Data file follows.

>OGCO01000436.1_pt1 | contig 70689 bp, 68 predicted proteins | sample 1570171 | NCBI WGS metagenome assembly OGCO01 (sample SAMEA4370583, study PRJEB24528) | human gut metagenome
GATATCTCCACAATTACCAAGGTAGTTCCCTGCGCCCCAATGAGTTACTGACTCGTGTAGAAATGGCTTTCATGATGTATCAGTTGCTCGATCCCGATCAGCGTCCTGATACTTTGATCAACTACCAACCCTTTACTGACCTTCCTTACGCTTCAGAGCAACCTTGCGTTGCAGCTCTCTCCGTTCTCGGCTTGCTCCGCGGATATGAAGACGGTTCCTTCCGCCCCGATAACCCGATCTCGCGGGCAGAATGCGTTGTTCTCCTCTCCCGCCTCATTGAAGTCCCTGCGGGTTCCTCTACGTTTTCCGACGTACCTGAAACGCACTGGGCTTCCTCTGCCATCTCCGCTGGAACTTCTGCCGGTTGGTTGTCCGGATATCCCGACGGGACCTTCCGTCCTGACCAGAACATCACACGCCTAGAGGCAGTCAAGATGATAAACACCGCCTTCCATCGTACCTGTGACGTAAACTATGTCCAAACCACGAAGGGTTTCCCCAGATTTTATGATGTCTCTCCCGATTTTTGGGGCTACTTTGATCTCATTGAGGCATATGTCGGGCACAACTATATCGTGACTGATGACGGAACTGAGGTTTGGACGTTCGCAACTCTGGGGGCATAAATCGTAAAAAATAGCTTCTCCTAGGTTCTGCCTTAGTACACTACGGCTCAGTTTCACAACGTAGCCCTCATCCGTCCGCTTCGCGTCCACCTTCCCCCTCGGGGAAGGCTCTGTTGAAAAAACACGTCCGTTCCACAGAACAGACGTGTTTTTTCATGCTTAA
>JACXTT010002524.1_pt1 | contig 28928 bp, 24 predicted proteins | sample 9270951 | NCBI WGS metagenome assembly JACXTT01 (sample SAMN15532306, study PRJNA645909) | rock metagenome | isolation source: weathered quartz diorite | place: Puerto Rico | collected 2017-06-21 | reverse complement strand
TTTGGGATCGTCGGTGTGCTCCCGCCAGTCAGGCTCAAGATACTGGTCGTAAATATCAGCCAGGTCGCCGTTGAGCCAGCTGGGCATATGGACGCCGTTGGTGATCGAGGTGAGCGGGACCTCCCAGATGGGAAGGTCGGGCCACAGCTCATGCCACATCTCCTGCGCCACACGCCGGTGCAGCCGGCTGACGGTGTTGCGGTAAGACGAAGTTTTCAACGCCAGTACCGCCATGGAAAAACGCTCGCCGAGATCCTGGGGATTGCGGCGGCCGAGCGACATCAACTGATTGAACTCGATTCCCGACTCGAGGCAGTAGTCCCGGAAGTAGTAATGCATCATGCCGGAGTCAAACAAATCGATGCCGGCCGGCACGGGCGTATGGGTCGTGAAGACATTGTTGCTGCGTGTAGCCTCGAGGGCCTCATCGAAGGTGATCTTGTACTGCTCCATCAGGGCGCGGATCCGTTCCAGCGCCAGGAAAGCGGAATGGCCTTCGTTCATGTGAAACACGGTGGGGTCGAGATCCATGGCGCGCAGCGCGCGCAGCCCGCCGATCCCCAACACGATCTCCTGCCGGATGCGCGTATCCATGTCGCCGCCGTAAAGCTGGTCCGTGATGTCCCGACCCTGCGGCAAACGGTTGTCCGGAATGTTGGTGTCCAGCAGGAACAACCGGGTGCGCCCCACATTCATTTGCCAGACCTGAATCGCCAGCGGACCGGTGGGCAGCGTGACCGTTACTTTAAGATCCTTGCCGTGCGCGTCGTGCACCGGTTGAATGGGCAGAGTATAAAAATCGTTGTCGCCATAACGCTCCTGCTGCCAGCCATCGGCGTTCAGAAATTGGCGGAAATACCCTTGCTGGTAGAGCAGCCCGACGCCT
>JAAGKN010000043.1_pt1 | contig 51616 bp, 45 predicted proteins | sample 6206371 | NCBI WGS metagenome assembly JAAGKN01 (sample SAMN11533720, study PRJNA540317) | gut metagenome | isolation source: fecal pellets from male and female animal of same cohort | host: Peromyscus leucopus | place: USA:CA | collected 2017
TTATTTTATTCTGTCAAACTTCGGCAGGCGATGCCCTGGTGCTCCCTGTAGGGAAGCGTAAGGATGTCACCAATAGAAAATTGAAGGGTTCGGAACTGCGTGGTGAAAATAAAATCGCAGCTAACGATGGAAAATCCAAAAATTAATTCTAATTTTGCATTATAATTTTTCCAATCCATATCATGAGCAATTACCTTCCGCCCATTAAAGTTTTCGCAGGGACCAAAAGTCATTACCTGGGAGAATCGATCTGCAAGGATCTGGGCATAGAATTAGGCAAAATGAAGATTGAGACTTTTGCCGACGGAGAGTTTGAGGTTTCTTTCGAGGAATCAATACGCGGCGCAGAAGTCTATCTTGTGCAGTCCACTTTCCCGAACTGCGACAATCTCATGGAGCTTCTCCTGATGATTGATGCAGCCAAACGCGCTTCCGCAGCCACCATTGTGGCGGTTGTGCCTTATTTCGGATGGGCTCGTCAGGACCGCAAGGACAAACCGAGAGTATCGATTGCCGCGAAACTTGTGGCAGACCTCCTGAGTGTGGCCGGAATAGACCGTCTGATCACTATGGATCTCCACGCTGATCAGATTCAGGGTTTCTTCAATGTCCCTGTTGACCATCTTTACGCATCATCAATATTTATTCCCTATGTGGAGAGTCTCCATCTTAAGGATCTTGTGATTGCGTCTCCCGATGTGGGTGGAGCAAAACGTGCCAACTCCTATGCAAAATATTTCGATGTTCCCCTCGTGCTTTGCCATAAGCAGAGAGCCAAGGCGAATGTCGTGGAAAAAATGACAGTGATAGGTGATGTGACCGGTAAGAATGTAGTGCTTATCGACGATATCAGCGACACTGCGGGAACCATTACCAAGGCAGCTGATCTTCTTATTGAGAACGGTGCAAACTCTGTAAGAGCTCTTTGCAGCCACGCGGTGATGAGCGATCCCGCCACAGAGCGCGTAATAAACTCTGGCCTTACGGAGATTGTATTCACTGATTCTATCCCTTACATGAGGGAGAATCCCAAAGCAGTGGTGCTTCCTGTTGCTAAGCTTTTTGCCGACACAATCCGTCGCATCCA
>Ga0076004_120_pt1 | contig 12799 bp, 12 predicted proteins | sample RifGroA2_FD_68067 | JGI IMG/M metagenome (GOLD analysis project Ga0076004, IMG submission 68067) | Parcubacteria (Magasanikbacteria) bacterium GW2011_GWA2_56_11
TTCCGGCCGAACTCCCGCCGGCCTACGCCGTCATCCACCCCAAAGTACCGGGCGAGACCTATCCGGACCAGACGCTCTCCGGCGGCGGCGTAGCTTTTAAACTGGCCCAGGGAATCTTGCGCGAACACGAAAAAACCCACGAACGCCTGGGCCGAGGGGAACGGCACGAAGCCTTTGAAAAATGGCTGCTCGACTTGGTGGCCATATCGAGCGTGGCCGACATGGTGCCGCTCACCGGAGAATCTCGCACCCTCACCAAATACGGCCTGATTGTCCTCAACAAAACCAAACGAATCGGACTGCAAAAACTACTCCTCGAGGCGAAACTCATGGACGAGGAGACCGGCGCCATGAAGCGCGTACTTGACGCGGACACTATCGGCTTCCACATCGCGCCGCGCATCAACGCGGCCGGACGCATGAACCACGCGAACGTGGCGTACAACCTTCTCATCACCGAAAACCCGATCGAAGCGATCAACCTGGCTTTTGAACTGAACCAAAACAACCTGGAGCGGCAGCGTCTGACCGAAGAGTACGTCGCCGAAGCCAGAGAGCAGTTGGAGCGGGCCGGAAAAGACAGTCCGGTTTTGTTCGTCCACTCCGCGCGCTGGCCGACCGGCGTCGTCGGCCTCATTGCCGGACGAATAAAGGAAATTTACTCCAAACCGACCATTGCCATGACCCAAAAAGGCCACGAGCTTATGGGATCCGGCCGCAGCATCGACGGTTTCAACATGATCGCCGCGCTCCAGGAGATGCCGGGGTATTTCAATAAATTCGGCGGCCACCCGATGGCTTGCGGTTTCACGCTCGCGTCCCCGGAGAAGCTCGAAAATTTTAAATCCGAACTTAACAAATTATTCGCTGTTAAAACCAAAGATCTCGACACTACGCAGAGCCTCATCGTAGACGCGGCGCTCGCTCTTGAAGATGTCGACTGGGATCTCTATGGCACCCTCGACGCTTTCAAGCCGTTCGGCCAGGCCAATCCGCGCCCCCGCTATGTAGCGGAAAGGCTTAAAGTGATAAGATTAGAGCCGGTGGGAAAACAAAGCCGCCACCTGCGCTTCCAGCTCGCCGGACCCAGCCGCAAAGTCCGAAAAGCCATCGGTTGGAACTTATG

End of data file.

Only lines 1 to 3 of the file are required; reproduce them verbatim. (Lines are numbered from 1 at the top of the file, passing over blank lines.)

>OGCO01000436.1_pt1 | contig 70689 bp, 68 predicted proteins | sample 1570171 | NCBI WGS metagenome assembly OGCO01 (sample SAMEA4370583, study PRJEB24528) | human gut metagenome
GATATCTCCACAATTACCAAGGTAGTTCCCTGCGCCCCAATGAGTTACTGACTCGTGTAGAAATGGCTTTCATGATGTATCAGTTGCTCGATCCCGATCAGCGTCCTGATACTTTGATCAACTACCAACCCTTTACTGACCTTCCTTACGCTTCAGAGCAACCTTGCGTTGCAGCTCTCTCCGTTCTCGGCTTGCTCCGCGGATATGAAGACGGTTCCTTCCGCCCCGATAACCCGATCTCGCGGGCAGAATGCGTTGTTCTCCTCTCCCGCCTCATTGAAGTCCCTGCGGGTTCCTCTACGTTTTCCGACGTACCTGAAACGCACTGGGCTTCCTCTGCCATCTCCGCTGGAACTTCTGCCGGTTGGTTGTCCGGATATCCCGACGGGACCTTCCGTCCTGACCAGAACATCACACGCCTAGAGGCAGTCAAGATGATAAACACCGCCTTCCATCGTACCTGTGACGTAAACTATGTCCAAACCACGAAGGGTTTCCCCAGATTTTATGATGTCTCTCCCGATTTTTGGGGCTACTTTGATCTCATTGAGGCATATGTCGGGCACAACTATATCGTGACTGATGACGGAACTGAGGTTTGGACGTTCGCAACTCTGGGGGCATAAATCGTAAAAAATAGCTTCTCCTAGGTTCTGCCTTAGTACACTACGGCTCAGTTTCACAACGTAGCCCTCATCCGTCCGCTTCGCGTCCACCTTCCCCCTCGGGGAAGGCTCTGTTGAAAAAACACGTCCGTTCCACAGAACAGACGTGTTTTTTCATGCTTAA
>JACXTT010002524.1_pt1 | contig 28928 bp, 24 predicted proteins | sample 9270951 | NCBI WGS metagenome assembly JACXTT01 (sample SAMN15532306, study PRJNA645909) | rock metagenome | isolation source: weathered quartz diorite | place: Puerto Rico | collected 2017-06-21 | reverse complement strand